This seminal work of avant-garde opera from composer Philip Glass and director Robert Wilson arrives full-circle, coming to France, the site of its 1976 Avignon Festival world premiere, at the tail end of this 2014 revival tour for a landmark Theâtre du Châtelet production and a first ever filming by award-winning arts filmmaker Don Kent. Eschewing conventional narrative, the opera revolves loosely around pacifist Einstein’s relationship to the creation of the atomic bomb. In continuity with the opera’s debut, for this new production, hailed by Le Figaro as ‘meticulously crafted total artwork in which the visual and musical craft are inseparable’, the music is again performed by the Philip Glass Ensemble and the choreography devised by original cast member Lucinda Childs for her Lucinda Childs Dance Company, with the scenes taking place under Bob Wilson’s own digitally remastered light design.

This very special release is packaged in a luxurious 56 page hardcover book.

- World premiere BD for Philip Glass’ landmark opera from 1976.
- Director Robert Wilson & Philip Glass revived the work in 2012 for a world tour ---the first time the work had been performed in 20 years.
- ‘‘Einstein’’ helped to establish the international reputations of Glass and Wilson.
- Extra features: Includes a Cast Galler

Running time: 263 minutes
Sound format: LPCM & DTS Master Audio 5.1

http://www.mdt.co.uk/glass-wilson-einstein-on-the-beach-riesman-opus-arte-2blu-rays.html

Offline TheGSMoeller

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Re: Philip Glass
« Reply #210 on: September 11, 2016, 08:40:16 AM »
New release:

 

http://www.mdt.co.uk/glass-wilson-einstein-on-the-beach-riesman-opus-arte-2blu-rays.html

Thanks for the info, Drasko. A definite purchase for me.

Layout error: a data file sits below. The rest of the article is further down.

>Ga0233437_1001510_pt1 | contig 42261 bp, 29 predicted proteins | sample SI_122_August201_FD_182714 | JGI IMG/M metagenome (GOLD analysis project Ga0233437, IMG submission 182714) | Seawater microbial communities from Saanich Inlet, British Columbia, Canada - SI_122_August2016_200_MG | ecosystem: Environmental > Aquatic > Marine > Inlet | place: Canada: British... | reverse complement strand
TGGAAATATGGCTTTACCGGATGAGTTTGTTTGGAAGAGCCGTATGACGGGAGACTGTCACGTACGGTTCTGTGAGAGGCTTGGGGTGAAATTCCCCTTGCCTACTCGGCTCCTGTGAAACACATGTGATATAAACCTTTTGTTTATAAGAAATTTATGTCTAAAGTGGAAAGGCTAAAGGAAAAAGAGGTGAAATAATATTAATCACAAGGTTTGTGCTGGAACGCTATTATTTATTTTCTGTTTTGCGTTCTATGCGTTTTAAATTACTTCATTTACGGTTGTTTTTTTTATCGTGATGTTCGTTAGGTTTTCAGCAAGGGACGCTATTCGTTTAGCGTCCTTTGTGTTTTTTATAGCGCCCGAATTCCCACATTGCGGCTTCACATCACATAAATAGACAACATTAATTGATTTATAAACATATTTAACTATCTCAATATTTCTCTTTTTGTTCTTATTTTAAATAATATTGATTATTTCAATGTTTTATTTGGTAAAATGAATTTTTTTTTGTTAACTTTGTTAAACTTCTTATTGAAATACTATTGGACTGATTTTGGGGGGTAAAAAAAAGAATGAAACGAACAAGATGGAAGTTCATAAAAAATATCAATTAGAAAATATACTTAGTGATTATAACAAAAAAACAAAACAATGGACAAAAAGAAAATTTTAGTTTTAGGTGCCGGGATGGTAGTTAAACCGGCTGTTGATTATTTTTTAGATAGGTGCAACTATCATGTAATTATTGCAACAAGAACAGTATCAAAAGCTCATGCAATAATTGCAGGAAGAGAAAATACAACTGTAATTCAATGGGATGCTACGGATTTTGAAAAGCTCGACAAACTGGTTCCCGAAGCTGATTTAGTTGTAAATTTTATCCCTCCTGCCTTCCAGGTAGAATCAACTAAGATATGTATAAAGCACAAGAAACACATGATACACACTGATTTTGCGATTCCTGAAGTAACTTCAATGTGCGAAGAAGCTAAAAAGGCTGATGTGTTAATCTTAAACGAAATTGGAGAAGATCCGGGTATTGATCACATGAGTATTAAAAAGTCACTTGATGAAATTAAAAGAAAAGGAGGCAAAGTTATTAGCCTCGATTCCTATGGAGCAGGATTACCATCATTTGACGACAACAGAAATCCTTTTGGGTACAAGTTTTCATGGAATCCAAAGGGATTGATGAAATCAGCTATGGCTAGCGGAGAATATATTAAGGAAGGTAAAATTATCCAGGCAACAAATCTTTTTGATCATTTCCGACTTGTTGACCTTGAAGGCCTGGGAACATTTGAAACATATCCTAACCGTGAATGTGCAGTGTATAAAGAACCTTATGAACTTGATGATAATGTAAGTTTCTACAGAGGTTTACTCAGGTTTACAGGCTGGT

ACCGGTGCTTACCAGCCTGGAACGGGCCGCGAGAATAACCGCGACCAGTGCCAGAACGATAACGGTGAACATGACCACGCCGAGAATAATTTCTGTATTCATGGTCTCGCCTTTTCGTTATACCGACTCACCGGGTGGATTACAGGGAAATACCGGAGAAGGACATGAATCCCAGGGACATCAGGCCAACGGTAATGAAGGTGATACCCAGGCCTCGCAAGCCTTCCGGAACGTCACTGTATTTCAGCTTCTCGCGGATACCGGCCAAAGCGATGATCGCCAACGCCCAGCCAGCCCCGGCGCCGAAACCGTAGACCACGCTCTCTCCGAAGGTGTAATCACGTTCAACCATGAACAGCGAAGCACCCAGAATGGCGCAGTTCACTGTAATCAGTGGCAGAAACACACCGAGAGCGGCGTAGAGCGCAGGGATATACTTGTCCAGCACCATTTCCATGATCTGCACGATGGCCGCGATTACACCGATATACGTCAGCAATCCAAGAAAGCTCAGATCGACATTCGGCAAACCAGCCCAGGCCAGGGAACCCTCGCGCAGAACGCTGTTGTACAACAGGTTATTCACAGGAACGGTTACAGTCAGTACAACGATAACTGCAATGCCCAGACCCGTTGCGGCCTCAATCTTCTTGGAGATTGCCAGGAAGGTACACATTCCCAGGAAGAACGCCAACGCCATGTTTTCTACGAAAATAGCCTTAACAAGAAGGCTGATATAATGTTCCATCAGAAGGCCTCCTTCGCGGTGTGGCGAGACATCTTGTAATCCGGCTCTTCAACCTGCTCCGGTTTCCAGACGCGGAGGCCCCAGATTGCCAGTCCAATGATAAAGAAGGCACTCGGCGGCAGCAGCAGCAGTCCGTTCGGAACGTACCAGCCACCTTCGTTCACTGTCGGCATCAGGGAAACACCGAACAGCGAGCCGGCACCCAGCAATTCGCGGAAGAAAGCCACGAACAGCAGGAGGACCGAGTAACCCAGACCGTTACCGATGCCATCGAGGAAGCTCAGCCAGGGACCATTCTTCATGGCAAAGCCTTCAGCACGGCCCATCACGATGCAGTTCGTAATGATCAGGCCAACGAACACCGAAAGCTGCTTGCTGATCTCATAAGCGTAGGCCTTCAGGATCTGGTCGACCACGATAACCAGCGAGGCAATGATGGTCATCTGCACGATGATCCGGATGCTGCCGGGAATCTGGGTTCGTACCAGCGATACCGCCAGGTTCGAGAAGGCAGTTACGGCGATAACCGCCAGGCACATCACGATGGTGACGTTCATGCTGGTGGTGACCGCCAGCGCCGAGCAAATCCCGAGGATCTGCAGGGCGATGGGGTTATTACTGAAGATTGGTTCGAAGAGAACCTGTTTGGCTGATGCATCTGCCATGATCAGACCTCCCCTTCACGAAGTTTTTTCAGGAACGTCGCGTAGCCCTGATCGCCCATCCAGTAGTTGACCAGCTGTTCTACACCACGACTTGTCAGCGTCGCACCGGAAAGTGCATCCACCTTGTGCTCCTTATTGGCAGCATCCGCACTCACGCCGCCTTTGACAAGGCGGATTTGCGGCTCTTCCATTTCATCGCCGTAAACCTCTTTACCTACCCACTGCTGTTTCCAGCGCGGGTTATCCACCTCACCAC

I've seen footage online of what I'm guessing is from this production, not 100% sure, but I'm very excited to watch this.

Reckoner

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Re: Philip Glass
« Reply #211 on: September 30, 2016, 06:19:27 AM »
I've been going through a lot of his stuff on Apple Music lately.

Some great discoveries:

Les enfants terribles - absolutely brilliant. Scored for a Stravinsky-esque 3 piano line-up, Glass creates an extraordinary sound world, full of rhythmic bite and lyrical beauty.

La belle et la bete - some remarkable colours and harmonies are extracted from a slightly larger than usual Philip Glass ensemble. As in the above piece, the singing in French works really well with the music.

Concerto for Saxophone Quartet - surprisingly jazzy in places, this is one of the more inventive orchestral pieces he's written. The slow third movement is particularly atmospheric, and there's some great interplay between the saxophones throughout.

Offline TheGSMoeller

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Re: Philip Glass
« Reply #212 on: September 30, 2016, 04:19:48 PM »
I've been going through a lot of his stuff on Apple Music lately.

Some great discoveries:

Les enfants terribles - absolutely brilliant. Scored for a Stravinsky-esque 3 piano line-up, Glass creates an extraordinary sound world, full of rhythmic bite and lyrical beauty.

La belle et la bete - some remarkable colours and harmonies are extracted from a slightly larger than usual Philip Glass ensemble. As in the above piece, the singing in French works really well with the music.

Concerto for Saxophone Quartet - surprisingly jazzy in places, this is one of the more inventive orchestral pieces he's written. The slow third movement is particularly atmospheric, and there's some great interplay between the saxophones throughout.

All great works, Reckoner. Have you ever watched Cocteau's film of belle et la bete with Glass' playing over it? It works really well.